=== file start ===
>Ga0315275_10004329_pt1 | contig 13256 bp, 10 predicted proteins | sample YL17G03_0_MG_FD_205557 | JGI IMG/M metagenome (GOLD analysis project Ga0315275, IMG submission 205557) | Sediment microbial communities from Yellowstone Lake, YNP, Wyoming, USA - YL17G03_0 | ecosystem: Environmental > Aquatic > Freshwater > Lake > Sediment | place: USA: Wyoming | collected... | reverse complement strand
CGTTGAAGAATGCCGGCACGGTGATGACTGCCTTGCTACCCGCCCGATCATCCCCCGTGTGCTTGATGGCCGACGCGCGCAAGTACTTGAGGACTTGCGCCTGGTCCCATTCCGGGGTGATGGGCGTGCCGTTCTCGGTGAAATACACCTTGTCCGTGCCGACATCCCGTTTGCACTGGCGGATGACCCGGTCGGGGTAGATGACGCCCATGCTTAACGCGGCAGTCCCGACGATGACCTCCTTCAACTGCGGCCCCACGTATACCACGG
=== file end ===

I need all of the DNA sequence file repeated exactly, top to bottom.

>Ga0315275_10004329_pt1 | contig 13256 bp, 10 predicted proteins | sample YL17G03_0_MG_FD_205557 | JGI IMG/M metagenome (GOLD analysis project Ga0315275, IMG submission 205557) | Sediment microbial communities from Yellowstone Lake, YNP, Wyoming, USA - YL17G03_0 | ecosystem: Environmental > Aquatic > Freshwater > Lake > Sediment | place: USA: Wyoming | collected... | reverse complement strand
CGTTGAAGAATGCCGGCACGGTGATGACTGCCTTGCTACCCGCCCGATCATCCCCCGTGTGCTTGATGGCCGACGCGCGCAAGTACTTGAGGACTTGCGCCTGGTCCCATTCCGGGGTGATGGGCGTGCCGTTCTCGGTGAAATACACCTTGTCCGTGCCGACATCCCGTTTGCACTGGCGGATGACCCGGTCGGGGTAGATGACGCCCATGCTTAACGCGGCAGTCCCGACGATGACCTCCTTCAACTGCGGCCCCACGTATACCACGG